It has a similarity with the "Spanish Flu" of 1918 that killed 50 to 100
million people worldwide. Unlike Common Influenza types and sub-types, the
elderly people seem most resistant.
Now, I am going very cautious on this, as it is still early to say, but I am
following the trends.
Check the following from wikipedia:
"The 1918 flu caused an unusual number of deaths, possibly due to it causing
a cytokine storm in the body. (The current H5N1 bird flu, also an
Influenza A virus, has a similar effect.)
The Spanish flu virus infected lung cells, leading to overstimulation of the
immune system via release of cytokines into the lung tissue. This leads to
extensive leukocyte migration towards the lungs, causing destruction of lung
tissue and secretion of liquid into the organ. This makes it difficult for
the patient to breathe.
In contrast to other pandemics, which mostly kill the
old and the very young, the 1918 pandemic killed unusual numbers of young
adults, which may have been due to their healthy immune systems being able to
mount a very strong and damaging response to the infection."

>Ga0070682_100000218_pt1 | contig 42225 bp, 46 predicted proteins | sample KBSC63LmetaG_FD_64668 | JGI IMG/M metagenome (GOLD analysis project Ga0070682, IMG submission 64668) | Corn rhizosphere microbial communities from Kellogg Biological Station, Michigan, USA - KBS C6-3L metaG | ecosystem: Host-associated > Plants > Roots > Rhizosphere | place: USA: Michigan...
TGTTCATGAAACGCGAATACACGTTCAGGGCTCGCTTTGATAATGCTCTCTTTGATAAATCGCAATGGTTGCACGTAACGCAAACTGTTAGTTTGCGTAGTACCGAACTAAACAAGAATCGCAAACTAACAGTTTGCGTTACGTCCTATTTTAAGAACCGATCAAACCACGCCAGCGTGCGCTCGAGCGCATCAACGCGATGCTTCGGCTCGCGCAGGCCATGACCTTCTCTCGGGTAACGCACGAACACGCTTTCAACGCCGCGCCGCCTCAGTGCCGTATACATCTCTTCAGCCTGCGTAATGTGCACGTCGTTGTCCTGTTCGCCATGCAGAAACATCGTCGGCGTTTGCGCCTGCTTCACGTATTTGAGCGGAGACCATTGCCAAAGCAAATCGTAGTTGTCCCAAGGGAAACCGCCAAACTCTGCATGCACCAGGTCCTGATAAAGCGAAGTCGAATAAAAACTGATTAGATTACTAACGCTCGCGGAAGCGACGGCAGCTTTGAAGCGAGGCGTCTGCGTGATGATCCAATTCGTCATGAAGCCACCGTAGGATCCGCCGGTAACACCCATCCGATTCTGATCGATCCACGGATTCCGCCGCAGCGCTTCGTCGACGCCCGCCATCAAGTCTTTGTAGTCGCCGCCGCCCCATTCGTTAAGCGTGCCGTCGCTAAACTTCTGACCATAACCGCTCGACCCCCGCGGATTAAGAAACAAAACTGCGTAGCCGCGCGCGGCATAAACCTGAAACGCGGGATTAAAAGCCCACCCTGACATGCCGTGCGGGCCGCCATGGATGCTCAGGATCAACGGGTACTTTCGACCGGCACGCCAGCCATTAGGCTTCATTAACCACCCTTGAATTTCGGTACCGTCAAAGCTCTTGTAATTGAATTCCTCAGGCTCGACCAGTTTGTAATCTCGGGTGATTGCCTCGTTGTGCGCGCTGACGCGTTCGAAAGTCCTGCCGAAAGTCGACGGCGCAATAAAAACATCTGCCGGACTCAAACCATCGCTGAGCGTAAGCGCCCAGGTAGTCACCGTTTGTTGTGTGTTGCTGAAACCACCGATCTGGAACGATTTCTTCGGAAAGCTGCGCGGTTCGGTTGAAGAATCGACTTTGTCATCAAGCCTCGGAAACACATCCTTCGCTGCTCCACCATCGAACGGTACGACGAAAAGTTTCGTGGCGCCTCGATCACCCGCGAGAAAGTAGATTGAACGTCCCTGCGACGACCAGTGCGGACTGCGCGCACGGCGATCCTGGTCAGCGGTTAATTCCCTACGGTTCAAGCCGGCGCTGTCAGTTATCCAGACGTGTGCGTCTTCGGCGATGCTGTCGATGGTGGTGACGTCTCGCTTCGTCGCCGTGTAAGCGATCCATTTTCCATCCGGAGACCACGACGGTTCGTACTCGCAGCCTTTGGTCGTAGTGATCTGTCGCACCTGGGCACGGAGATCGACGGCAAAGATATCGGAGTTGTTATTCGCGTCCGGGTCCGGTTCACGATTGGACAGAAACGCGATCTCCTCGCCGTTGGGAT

Yeah, check out the last para.
More startling news from source : www.h1n1data.com
"Average Daily Infection Rate:
20.21% per day
*Average Mortality Rate:
Number of U.S. hospital beds:
Projected number of cases in 30 days:
**Percentage of cases requiring hospitalization:
(9-10% per WHO)"
My take: An influenza is termed pandemic only when it has crossed the 0.01%
mortality. Or is it 0.05%, I'll have to check again.
H1N1 has crossed 1% Mortality Rate and in some countries, even close to 5%.
I think H1N1 is far,far more lethal than H5N1 (Bird Flu) , and will wax and
wane, but IS THE GREATEST PANDEMIC TO HIT US SINCE 1918.
Learning from survivors of Leh
7 years ago